<img alt="" src="https://secure.leadforensics.com/125882.png" style="display:none;">

Your Business is Your Product

This is the fourth and final post in our series, Work On It, Not Just In It. You can read the first post here, the second here, and the third here.

When you think about your business, what do you see as your product?

Is it the commodity you sell? The service you provide? The community you help build?

Or is it the business itself?

In all my years as an EMyth Coach, I’ve seen my clients make many crucial shifts to their mindsets, but one of the most transformative is based on this idea: If you want to create a business that works—that can grow to provide the life you’ve always dreamed of—you have to think of your business as the product.

I’m not saying the quality of the commodity you sell, the service you provide, or the community you help build isn’t important. It is. But when you don’t see your business as the product, you—the business owner—get stuck in the Technician’s mindset. Your business becomes a job to show up to every day, with sales to make, orders to process, and customer issues to address. When you don’t see your business as the product, you are your business. Nothing can happen without you because you’re so entrenched in the technical work. You haven’t built the systems to ensure the technical work is done right, whether you’re there to oversee it or not.

Could you sell a business like that? I’m not saying you want to, but could you? Probably not. Because if you’re the engine of the entire business—if it’s dependent on you but you’re no longer there—then it’s not worth much to anyone else. In order for you to step away from your business, it has to be able to work without you. And if you’re not thinking of your business as the product, it probably can’t.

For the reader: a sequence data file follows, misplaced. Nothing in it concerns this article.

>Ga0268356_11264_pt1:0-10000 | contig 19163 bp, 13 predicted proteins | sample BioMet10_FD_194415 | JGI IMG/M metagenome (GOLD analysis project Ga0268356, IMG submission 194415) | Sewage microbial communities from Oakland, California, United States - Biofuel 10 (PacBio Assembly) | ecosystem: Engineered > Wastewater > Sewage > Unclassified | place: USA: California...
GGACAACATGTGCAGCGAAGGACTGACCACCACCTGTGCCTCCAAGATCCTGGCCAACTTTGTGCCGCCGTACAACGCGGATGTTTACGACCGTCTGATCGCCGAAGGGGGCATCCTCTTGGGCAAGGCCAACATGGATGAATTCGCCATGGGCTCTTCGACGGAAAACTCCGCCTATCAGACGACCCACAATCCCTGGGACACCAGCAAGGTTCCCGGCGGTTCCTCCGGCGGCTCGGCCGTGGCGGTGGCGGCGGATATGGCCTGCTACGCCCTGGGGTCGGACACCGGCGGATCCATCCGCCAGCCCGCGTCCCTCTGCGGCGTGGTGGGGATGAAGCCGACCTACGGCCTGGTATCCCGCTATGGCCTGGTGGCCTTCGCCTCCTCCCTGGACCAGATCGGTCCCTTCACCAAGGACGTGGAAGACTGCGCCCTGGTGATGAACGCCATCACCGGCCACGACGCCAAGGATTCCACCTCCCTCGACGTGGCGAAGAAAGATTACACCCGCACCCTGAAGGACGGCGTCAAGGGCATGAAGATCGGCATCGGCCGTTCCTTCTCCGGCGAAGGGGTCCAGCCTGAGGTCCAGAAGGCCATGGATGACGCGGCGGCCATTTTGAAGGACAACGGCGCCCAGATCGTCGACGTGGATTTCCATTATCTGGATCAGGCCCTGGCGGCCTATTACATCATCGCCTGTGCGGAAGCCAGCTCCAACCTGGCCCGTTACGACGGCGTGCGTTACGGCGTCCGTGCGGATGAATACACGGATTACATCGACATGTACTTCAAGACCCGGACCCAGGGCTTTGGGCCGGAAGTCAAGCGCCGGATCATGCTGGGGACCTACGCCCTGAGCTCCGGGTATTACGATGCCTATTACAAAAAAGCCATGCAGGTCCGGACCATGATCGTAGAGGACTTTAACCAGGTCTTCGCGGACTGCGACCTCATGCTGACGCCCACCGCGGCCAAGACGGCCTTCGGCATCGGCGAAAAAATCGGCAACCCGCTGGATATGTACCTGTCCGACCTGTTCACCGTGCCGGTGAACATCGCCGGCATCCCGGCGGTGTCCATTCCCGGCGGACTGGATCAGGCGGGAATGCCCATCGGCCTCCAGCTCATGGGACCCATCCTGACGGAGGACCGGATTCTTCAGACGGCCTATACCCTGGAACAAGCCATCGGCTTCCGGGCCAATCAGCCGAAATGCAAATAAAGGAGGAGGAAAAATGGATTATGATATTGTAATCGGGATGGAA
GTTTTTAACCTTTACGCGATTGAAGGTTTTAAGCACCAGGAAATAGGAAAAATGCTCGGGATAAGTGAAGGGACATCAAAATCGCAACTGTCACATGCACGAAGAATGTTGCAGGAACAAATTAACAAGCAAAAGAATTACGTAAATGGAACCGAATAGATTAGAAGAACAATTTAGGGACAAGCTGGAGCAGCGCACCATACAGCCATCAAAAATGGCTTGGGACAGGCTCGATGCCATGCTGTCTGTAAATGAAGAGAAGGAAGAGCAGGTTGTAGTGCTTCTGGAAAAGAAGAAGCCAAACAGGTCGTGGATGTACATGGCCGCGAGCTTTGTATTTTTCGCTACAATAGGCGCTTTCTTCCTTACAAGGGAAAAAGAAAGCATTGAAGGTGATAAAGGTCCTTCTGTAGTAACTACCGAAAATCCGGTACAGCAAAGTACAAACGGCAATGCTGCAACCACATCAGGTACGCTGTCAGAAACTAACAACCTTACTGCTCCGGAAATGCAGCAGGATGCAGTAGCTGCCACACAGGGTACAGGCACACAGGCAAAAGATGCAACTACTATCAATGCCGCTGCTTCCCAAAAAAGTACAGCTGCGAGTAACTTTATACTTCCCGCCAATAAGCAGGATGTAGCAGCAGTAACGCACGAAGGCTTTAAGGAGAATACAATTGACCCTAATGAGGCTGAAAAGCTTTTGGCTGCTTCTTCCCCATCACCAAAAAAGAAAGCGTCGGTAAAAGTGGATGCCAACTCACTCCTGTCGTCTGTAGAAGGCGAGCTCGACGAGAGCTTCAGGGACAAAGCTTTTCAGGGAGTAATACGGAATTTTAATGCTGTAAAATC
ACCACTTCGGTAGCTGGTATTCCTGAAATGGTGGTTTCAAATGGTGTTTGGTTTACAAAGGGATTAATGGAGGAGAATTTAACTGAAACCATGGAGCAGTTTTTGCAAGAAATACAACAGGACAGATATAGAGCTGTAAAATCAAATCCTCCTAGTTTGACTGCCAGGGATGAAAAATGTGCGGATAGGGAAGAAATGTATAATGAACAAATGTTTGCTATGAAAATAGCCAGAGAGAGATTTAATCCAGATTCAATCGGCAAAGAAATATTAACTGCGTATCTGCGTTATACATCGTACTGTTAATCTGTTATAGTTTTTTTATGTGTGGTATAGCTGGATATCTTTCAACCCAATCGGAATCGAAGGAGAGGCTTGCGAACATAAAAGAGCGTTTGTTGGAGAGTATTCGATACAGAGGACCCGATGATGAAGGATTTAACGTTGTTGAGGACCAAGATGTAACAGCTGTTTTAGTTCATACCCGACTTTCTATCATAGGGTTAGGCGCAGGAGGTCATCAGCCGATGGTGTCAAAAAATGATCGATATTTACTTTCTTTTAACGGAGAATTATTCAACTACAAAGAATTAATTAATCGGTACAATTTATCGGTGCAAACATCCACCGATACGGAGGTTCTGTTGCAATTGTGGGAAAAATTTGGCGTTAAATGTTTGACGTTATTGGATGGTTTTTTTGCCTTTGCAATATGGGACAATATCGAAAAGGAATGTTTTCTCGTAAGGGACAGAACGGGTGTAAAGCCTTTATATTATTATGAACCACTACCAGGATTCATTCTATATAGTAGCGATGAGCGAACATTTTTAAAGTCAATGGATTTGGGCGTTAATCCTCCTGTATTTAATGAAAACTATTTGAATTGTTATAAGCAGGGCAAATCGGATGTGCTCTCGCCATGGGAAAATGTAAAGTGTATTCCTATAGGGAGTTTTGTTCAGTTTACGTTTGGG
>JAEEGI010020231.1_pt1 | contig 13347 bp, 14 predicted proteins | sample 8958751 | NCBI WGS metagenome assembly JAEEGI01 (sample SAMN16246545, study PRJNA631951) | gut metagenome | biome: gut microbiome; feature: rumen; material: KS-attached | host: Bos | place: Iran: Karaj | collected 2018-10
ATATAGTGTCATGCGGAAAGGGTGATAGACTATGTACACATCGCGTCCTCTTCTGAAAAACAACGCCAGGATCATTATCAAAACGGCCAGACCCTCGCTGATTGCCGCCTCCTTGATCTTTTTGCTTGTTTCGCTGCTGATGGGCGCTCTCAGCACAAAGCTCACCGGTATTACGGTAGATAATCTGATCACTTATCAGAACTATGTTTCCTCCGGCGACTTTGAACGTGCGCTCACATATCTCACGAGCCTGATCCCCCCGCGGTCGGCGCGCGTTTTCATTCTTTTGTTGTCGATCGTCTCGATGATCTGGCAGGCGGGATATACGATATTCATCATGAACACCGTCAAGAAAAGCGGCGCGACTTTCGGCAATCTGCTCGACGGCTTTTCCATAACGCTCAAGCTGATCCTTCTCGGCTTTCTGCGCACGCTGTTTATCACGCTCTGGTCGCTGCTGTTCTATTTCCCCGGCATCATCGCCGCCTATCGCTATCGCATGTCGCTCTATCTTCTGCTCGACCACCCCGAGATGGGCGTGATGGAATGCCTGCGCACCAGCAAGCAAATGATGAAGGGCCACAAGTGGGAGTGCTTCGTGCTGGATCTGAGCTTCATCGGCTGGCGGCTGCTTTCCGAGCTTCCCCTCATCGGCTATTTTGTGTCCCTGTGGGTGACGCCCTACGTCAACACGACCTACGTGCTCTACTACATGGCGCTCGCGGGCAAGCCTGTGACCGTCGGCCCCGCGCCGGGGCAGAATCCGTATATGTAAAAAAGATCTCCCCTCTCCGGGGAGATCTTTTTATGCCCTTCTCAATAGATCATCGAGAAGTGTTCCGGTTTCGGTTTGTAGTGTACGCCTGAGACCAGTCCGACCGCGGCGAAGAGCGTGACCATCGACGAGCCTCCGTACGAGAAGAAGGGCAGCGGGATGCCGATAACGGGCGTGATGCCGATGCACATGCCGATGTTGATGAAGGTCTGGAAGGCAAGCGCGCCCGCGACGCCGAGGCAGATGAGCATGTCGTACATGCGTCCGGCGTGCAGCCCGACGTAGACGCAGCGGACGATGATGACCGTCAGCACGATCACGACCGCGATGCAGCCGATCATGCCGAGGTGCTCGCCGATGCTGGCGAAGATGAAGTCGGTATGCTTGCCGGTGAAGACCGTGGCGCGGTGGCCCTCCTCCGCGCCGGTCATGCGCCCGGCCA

Because this is one of the most transformative mental shifts I see EMyth clients make, it’s also one of the hardest. Being the hero of your business—the one who can make the sale, calm the customer, finish the order—is validating. Being a Technician is validating. It’s immediate. So if you want to make the shift to seeing your business as the product, you have to find validation in other ways; namely, by envisioning and building the systems that support your team to make the sale, calm the customer, and finish the order with the same level of care, attention, and precision that you would dedicate to the job.

Part of my role as a coach is getting my clients to find that validation without them doing the technical work themselves; especially if they feel like they’re in overwhelm and no one can do it as well as they can. It can be hard to let go. I totally get it.

But when they take the leap and start thinking about their business this way, my clients consistently become more objective. They start to see the bigger picture and feel the power and joy that come with guiding their business toward a larger vision. Their business becomes a vehicle for building the life they want, rather than a job to show up to every day. Suddenly, they have teams they trust to handle every task the right way. They find joy where they once felt overwhelmed. The clients that make this shift are with me for a long time. They’re still heroes, but in a completely different way.

Where are you frustrated in your business? What tasks are your people not handling the way you want them to? Start there. Talk to your people. Figure out the process. Document it. Let them try it. Practice it. Fail. See where the gaps are.

This takes a lot of courage, but I promise it’ll dramatically increase the value of your business and the quality of your life. And trust me, you and your business are worth it.

Topics: Management, Systemization, Leadership

Find Out More About EMyth Coaching
Remy Gervais

Written by Remy Gervais

Remy started working with business owners as an EMyth Coach in 1996. She's now EMyth's Coach Training and Development Manager.

See all of Remy's posts.